Originally released in the summer of 1982, Steven Spielberg’s classic sci-fi heart-tugger is celebrating its 20th anniversary by returning to theaters with enhanced visual effects, never-before-seen footage and a re-mastered soundtrack. A young boy named Elliott, coping with his parents’ recent separation, makes a new friend when a stranded extra-terrestrial wanders into his backyard. With the help of his older brother Michael and little sister Gertie, Elliott tries to keep E.T. a secret—especially from grownups—while making the creature feel at home. But “home” is where the heartlight is, and E.T. misses his glowing family. The alien falls ill and into the hands of scary government scientists, only to be rescued by his friend and taken (on flying bicycles) to rendezvous with his space ship.
about the changes: Most of the filmmakers’ tinkering is subtle enough to go virtually unnoticed. A sharper print. A more vivid score. The story is exactly the same, though a couple of scenes (your basic DVD bonus material) were rescued from the cutting room floor and reinstated. The most noteworthy addition is one in which E.T. explores the family bathroom. Cute moments include emptying a tube of toothpaste, sneezing, getting sprayed by a can of soda and toppling into a bathtub (there’s brief concern that the alien may be drowning, but all ends well). Another “new” sequence involves Mary driving through what looks like a suburban riot zone to locate her trick-or-treating children.
What’s more impressive than the added scenes is how computer-generated special effects take E.T. to another level of authenticity without drawing undue attention to themselves. They range from lights on the space ship to more natural movements and facial expressions by E.T. And in the roadblock scene, Spielberg, bothered by the notion of men brandishing guns to deal with innocent kids, has even replaced the FBI’s shotguns with walkie-talkies—one of several PC tweaks.
One might think that odd jobs such as helming Jurassic Park, Schindler’s List, Amistad, A.I.: Artificial Intelligence and Saving Private Ryan might have kept the director busy enough over the past two decades to close the book on E.T., one of the most successful box-office hits of all time. Not at all. “I’ve seen the film many times on videotape with my kids as they grew up, and I would always flinch at technical flaws that perhaps only I noticed,” Spielberg explains. “For example, I always wanted to fix E.T.’s run at the beginning of the film when Keys is chasing him, because he was simply an outline of E.T. on a rail with his heartlight moving through some weeds.” Now E.T. makes a mad dash through the forest, bounding along with an almost simian rhythm.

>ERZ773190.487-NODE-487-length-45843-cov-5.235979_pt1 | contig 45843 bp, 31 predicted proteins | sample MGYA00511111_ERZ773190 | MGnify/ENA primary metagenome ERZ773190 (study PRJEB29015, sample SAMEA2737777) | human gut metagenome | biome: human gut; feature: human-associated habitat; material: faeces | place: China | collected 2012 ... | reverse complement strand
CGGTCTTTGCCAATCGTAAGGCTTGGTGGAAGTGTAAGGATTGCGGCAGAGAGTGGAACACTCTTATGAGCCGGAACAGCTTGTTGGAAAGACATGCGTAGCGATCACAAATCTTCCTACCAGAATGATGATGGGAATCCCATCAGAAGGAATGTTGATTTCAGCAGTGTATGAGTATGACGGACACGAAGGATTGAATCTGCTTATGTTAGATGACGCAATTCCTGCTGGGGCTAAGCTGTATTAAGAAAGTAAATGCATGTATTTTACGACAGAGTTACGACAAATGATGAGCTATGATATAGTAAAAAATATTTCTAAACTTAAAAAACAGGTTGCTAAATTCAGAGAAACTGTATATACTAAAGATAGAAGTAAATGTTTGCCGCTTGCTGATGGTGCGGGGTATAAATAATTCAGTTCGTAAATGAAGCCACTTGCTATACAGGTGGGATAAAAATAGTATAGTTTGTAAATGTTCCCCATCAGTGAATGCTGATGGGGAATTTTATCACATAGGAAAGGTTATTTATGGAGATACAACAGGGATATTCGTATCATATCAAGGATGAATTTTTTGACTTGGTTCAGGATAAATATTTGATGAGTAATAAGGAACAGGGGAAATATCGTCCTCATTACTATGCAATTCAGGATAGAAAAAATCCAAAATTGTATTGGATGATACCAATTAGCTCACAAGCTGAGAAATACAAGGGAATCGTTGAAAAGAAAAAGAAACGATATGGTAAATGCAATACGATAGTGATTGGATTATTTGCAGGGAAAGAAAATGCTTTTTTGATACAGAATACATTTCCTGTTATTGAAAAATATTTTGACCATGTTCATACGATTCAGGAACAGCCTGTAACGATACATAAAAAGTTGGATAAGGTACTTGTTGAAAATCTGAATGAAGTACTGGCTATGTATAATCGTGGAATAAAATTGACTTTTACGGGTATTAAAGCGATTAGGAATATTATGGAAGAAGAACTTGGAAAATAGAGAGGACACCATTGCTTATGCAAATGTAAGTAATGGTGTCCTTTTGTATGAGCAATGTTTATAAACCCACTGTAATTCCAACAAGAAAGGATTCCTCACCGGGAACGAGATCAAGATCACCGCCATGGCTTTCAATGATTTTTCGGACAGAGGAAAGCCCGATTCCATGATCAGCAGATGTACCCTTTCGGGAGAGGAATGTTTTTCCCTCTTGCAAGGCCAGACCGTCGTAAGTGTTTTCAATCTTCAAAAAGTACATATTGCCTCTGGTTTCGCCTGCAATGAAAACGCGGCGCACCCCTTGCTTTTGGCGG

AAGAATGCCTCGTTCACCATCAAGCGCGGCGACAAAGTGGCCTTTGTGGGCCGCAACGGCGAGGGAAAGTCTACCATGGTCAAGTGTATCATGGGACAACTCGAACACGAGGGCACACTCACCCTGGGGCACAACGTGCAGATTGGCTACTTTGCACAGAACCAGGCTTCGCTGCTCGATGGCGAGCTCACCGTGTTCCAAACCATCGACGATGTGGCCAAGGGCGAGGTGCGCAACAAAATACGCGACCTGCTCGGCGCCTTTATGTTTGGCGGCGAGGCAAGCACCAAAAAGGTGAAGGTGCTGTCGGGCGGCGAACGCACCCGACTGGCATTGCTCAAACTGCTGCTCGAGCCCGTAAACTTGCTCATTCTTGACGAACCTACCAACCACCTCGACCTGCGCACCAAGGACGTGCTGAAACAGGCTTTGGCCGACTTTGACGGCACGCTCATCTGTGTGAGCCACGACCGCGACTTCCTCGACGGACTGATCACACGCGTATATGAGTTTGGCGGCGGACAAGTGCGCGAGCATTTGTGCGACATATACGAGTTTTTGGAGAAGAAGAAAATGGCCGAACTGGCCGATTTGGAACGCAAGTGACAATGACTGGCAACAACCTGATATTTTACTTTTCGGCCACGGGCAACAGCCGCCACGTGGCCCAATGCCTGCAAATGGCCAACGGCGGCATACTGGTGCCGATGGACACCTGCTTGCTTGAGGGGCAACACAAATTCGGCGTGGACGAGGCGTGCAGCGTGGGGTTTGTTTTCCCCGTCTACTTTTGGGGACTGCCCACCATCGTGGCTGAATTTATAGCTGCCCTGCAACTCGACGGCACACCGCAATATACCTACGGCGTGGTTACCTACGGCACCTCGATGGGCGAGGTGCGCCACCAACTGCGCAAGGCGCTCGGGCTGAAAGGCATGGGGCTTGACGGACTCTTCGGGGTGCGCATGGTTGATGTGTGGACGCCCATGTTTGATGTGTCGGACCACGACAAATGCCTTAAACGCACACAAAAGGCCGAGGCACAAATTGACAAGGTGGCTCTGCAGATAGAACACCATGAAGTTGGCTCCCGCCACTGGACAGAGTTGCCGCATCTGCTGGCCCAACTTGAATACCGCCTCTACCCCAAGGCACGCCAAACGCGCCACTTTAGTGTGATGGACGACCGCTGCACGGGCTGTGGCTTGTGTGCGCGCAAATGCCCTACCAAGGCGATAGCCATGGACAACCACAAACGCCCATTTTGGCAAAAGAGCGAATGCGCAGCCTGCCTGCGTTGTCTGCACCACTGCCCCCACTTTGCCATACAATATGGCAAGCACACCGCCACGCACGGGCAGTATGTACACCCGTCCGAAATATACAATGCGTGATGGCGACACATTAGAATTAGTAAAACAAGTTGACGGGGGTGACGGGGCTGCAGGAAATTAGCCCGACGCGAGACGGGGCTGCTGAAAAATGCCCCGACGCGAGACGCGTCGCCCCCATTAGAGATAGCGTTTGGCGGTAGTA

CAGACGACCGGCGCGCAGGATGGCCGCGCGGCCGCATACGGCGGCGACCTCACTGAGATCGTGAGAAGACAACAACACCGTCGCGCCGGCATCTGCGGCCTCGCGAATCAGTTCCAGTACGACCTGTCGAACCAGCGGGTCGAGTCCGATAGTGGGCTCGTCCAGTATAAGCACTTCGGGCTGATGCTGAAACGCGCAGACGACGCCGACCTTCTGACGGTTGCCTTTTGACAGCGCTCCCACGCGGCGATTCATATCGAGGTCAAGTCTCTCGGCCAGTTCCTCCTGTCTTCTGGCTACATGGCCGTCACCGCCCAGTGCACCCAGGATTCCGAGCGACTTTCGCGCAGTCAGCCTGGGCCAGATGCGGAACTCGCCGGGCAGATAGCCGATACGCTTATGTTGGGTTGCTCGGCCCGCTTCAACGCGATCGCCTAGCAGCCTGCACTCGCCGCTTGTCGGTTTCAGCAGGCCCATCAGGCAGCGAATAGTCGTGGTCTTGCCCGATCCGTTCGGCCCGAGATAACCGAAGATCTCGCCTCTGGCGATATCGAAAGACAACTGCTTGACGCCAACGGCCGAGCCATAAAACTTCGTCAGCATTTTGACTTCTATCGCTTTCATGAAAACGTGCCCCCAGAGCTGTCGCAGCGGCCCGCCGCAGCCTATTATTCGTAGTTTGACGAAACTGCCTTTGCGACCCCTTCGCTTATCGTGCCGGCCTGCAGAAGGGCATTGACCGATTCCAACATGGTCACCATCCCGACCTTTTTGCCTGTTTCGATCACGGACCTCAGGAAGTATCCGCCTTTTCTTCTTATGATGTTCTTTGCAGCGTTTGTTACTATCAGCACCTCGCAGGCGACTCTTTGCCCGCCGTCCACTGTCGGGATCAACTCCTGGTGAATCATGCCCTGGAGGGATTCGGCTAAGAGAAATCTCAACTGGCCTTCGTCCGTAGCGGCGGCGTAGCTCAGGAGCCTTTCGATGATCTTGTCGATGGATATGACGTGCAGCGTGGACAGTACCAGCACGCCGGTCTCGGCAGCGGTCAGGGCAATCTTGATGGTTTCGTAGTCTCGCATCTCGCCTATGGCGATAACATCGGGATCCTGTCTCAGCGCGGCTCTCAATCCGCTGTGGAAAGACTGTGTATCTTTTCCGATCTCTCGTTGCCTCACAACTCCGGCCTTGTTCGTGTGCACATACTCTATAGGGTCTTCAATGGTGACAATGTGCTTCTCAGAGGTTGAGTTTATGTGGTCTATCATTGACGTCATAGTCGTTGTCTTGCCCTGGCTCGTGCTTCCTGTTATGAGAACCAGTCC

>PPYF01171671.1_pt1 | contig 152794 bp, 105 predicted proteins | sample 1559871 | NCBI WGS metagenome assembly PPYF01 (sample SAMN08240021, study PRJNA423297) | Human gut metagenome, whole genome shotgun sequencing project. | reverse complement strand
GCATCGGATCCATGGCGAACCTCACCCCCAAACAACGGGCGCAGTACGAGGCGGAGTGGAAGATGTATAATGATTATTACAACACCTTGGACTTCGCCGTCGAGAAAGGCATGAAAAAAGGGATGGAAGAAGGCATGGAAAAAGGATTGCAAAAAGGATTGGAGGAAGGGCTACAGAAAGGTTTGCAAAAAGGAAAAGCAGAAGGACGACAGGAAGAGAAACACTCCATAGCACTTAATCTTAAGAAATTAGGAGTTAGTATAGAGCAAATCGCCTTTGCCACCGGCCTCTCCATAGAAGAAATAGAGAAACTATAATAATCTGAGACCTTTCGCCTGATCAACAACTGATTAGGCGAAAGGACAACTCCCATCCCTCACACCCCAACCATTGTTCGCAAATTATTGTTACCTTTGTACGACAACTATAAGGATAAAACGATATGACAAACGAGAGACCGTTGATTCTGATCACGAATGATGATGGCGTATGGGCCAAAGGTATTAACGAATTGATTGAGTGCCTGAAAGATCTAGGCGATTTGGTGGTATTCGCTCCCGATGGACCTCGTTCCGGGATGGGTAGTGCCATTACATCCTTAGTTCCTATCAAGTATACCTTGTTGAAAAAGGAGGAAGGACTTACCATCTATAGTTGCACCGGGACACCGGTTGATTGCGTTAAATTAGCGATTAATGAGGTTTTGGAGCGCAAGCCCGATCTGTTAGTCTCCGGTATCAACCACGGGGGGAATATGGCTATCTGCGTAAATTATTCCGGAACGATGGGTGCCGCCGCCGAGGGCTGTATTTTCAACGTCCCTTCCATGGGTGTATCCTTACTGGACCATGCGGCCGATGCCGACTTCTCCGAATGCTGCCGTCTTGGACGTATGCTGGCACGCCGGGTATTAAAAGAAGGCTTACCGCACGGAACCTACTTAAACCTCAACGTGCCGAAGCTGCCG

Spielberg’s partner, producer Kathleen Kennedy, agrees that advanced computer technology led to this reissue. “We were remembering things like, ‘Remember that day when E.T.’s lip got caught and we were never able to fix it for the shot?’ . . . The key to these creative changes was Steven’s proviso that he wanted these enhancements to really assimilate into what people remember about this movie.”
That artistic restraint is most colorfully articulated in an analogy by Industrial Light & Magic’s Bill George. “It’s kind of like the difference between sending grandma to the beauty parlor, or sending her to the plastic surgeon,” he says. “We wanted to send grandma to the beauty parlor, because she’s someone you love. You don’t want to change her, just make her more attractive.” For the record, grandma’s looking better than ever!
positive elements: Elliott and E.T. develop a deep friendship. The boy exhibits patience and kindness as he gently lures the alien into his room and proceeds to explain his world. Michael, Elliott and Gertie give each other a hard time, yet there’s the sense that they really do love each other. The proof lies in the way they pull together to support one another as they help E.T. It’s also good to see a peace-loving alien visit earth again (in recent years, Hollywood has shifted toward violent invasion films like Independence Day and the mean-spirited Mars Attacks). Reading from a children’s story, Mary shares the section in which Tinkerbell nobly drinks poison intended for her friend, Peter Pan. The movie alludes to the power of entertainment as a teaching tool when E.T. learns about interstellar communication from a comic strip and spends hours in front of the television set soaking in Western culture. Elliott exhibits conviction and compassion when he frees a group of frogs destined to be dissected in science class. References to the parents’ separation (and the dad’s dating exploits) indicate how destructive divorce is to families. In fact, Spielberg says of the film, “I always wanted to tell the story of a child’s reaction to his parents splitting up when he’s still only about 10 years old, and how it impacts the rest of his life. . . . It was a childhood dream of a special friend who rescues a boy from the sadness of divorce.”